Her på Skagen Fuglestations blog bringes korte nyheder i dagbogsformat om hændelser på fuglestationen.
Last night, rain was forecasted for the morning, so we decided not to wake up early for ringing or observations for today. Apparently, meteorology betrayed us, as it did not end up raining much this morning. However, hopefully a little bit of extra sleep today will keep us fueled for some early mornings and late nights to come.
Robbie, who's been with us the past 2 weeks, also left Skagen early this morning. It was wonderful working with him and having him around the station. I'm sure I speak for all of us when I say we will miss him!
In the afternoon, I hiked around the nearby nature reserves. At Ellekrattet, I found a goldcrest (fuglekonge), spotted flycatcher (grå fluesnapper), a sizeable flock of ~15 long-tailed tits (halemejse), and a family of red-backed shrikes (rødrygget tornskade), among the regular assortment of common species. Meanwhile, Hanelie and Manuel were elsewhere in the reserve, viewing 7 first year red-footed falcons (aftenfalk), hunting and providing excellent viewing! They also had some waders flying over, including green sandpiper (svaleklire), greenshank (hvidklire), and Eurasian golden plover (hjejle). I soon encountered Hanelie and Manuel, and they directed me to where the falcons were. I succeeded in being able to see 5 of the birds.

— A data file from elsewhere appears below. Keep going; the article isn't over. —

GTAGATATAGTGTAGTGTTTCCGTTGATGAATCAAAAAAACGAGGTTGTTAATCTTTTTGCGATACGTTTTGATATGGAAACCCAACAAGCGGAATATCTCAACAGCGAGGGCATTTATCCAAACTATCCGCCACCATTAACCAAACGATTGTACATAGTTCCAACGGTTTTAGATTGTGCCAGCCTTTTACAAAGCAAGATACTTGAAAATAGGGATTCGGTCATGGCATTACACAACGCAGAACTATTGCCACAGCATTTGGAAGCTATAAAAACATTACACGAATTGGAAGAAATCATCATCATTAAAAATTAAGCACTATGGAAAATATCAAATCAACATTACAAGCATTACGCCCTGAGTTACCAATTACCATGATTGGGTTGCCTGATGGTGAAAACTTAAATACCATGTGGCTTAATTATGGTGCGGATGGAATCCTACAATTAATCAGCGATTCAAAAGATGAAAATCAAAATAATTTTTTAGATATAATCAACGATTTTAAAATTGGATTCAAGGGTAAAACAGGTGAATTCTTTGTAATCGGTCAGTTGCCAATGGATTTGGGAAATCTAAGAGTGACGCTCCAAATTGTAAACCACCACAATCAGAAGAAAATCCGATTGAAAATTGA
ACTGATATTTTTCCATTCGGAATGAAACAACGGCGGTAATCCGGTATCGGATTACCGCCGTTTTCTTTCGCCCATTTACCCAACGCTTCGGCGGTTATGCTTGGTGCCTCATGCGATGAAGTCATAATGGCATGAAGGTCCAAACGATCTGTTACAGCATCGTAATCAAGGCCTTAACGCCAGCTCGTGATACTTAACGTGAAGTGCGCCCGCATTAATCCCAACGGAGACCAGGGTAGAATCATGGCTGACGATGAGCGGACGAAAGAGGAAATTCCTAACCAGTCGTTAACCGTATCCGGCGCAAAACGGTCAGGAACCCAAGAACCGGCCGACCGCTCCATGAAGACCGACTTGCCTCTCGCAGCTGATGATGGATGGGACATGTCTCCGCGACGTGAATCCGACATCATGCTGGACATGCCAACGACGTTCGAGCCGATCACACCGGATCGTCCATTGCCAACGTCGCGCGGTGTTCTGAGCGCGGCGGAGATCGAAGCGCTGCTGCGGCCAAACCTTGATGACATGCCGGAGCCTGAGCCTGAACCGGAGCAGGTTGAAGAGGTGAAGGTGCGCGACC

2 Red-Footed Falcons (Aftenfalk)
As juveniles, aftenfalk are quite similar to Eurasian hobbies (lærkefalk), so it was quite to nice to get close views and note separating field characters like a dark trailing edge to the underwing and a barred uppertail. As was mentioned in the blog a few days ago, there's been an incursion of aftenfalk here in Skagen the past few days. Unlike many other birds which follow fairly linear migratory patterns overall, red-footed falcons often venture westwards from their breeding grounds in western Europe and Asia when they migrate to southern Africa in autumn.
Tonight, Hanelie will be on nightwatch, attempting to catch storm petrels (stormsvale spp.) and nightjars (natravn). Tomorrow morning, we will resume ringing and observations as usual.
That's it for now!
People: Max Laubstein, Robbie Lawler, Manuel Tacke, Hanelie Sidhu, Simon Christiansen, Frank Osterberg, our guest Kirsten Bregn